This case study on Phalen Leadership Academy, an Indianapolis charter school, examines the school’s approach to blended learning in its first year. Commissioned by statewide charter authorizer the Indiana Charter School Board, the case study provides lessons for potential school leaders considering similar schools.
What do you get when you combine an experienced charter school leader with a new model that mixes multi-classroom leaders and blended learning in a high-need school? At charter management organization Touchstone Education, you get nimble teachers, quick to adjust their models as needed, and some great student results.
“We have learned that the one most important thing we can do to positively impact the learning of a child is to consistently provide them with a great teacher,” says Ben Rayer, Touchstone’s founder and CEO, and former president of Mastery Charter Schools. “In our model, we have reframed what teachers do and how they are developed.”
Touchstone opened its first site in fall 2012, Merit Preparatory Charter School in Newark, N.J. The school started small, with 84 sixth-graders, so it could quickly adjust and learn from its efforts. In its first year, with a student population that is 90 percent low-income and was generally several years behind grade level, Merit Prep Newark showed great growth in reading and science: By March 2013 tests, students already demonstrated two years of growth in reading and 1.25 years of growth in science.
Its reading scores came out of an English language arts program led by a “master teacher,” an excellent teacher who taught with and led a first-year teacher. In Public Impact’s latest Opportunity Culture case study, Touchstone Education: New Charter With Experienced Leader Learns From Extending Teachers’ Reach, we look at how this teacher, Tiffany McAfee (at right), led the school’s teachers in their focus on literacy, and how the school combined her leadership with online instruction.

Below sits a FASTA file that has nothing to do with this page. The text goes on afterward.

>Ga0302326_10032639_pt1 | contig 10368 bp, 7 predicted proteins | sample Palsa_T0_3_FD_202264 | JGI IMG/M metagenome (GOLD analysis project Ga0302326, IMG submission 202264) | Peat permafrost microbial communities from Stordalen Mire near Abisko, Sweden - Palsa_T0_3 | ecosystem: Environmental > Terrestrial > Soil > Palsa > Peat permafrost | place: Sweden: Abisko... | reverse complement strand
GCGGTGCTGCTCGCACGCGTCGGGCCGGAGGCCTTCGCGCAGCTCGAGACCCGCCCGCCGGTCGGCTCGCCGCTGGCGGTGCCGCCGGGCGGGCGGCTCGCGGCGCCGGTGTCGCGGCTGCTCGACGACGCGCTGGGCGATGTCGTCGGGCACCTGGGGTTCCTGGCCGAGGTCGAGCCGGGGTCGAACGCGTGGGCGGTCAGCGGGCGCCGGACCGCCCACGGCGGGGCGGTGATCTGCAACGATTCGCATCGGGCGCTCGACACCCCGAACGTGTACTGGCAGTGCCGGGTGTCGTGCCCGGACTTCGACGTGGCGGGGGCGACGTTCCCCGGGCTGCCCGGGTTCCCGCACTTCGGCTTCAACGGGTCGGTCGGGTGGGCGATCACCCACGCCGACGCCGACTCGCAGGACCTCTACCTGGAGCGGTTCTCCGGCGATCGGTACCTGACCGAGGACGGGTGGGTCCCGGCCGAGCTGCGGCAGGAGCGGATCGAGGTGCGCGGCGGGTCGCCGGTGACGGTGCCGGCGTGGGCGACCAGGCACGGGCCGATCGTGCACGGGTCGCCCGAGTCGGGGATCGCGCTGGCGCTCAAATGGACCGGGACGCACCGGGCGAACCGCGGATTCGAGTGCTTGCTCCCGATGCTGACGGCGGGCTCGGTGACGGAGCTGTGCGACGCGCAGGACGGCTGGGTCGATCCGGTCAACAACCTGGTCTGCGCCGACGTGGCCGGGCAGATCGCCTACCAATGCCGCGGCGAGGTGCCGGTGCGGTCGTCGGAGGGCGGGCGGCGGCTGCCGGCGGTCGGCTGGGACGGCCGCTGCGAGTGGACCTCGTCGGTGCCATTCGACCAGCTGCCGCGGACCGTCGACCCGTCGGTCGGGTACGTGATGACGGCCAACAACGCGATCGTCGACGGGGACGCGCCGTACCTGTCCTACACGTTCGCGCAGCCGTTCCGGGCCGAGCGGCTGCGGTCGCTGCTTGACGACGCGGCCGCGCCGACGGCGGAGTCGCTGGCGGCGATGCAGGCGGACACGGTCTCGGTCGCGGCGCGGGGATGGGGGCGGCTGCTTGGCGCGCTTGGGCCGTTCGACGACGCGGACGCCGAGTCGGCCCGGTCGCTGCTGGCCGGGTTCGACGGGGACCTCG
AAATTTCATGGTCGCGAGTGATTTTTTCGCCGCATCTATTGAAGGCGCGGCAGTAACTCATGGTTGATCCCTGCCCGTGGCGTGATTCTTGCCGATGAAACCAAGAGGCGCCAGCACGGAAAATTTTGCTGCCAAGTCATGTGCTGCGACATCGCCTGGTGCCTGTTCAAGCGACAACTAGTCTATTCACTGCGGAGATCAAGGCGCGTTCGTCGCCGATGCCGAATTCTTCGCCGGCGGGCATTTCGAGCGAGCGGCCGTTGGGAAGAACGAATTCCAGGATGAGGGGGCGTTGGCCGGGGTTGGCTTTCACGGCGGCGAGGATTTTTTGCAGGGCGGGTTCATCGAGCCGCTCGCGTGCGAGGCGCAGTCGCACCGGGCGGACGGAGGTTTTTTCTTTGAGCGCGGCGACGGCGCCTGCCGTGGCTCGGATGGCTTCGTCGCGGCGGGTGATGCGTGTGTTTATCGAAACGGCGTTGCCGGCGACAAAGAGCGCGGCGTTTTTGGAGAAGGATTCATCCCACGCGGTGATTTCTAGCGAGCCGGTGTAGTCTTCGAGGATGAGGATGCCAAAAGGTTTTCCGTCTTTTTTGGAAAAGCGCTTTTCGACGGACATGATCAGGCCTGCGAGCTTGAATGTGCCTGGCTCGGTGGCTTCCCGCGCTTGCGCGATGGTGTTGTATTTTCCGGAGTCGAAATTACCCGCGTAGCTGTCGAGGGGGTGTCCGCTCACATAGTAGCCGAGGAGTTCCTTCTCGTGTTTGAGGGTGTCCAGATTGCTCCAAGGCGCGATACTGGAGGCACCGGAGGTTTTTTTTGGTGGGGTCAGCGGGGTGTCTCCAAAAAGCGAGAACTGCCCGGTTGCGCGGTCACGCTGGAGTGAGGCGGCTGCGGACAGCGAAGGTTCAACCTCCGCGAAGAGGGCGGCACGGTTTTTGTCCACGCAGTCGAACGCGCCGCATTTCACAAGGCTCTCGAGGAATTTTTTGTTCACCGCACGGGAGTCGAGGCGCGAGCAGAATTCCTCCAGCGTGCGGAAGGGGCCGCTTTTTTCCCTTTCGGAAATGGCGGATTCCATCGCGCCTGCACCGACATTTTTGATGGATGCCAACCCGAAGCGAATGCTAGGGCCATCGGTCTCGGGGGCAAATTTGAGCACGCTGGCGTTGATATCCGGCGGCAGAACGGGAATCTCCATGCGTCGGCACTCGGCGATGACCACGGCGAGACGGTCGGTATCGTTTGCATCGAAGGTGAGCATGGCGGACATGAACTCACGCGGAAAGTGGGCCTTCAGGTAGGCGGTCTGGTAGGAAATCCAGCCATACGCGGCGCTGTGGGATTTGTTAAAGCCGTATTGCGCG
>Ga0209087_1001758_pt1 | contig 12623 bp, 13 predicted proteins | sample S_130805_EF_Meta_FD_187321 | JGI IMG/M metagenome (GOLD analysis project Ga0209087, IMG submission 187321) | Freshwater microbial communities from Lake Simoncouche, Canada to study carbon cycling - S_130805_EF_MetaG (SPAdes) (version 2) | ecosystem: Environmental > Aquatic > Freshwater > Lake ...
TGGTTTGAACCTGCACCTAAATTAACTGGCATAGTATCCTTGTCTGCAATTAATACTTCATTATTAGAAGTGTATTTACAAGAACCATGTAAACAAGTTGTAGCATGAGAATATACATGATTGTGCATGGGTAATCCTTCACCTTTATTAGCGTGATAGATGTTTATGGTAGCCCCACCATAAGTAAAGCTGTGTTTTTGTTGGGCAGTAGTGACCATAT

In late 2011, Denise Watts, a Charlotte-Mecklenburg zone superintendent, approached Public Impact for help meeting the goals she had as executive director for the new Project L.I.F.T., a $55 million public-private partnership to improve academics at historically low-performing, high-need schools in western Charlotte, N.C.
“If we didn’t try something truly different to change education, many of my students were not going to graduate,” Watts says.
Public Impact’s second Opportunity Culture case study, Charlotte, N.C.’s Project L.I.F.T.: New Teaching Roles Create Culture of Excellence in High-Need Schools, explains the “truly different” things that L.I.F.T. did to redesign four schools using Opportunity Culture models and principles. The study details the steps these schools took and the challenges they faced as they prepared to kick off their Opportunity Culture schools at the beginning of the 2013–14 school year. An accompanying study, Charlotte, N.C.’s Project L.I.F.T.: One Teacher’s View of Becoming a Paid Teacher-Leader, offers a Q&A with an excellent teacher on one design team, now set to take on one of the redesigned jobs as a multi-classroom leader.
In Public Impact’s Opportunity Culture school models, schools use job redesign and technology to reach more students with excellent teachers, for more pay, within budget. As districts and schools around the country consider implementing their own Opportunity Cultures, they want real-life examples of just how others have already done so.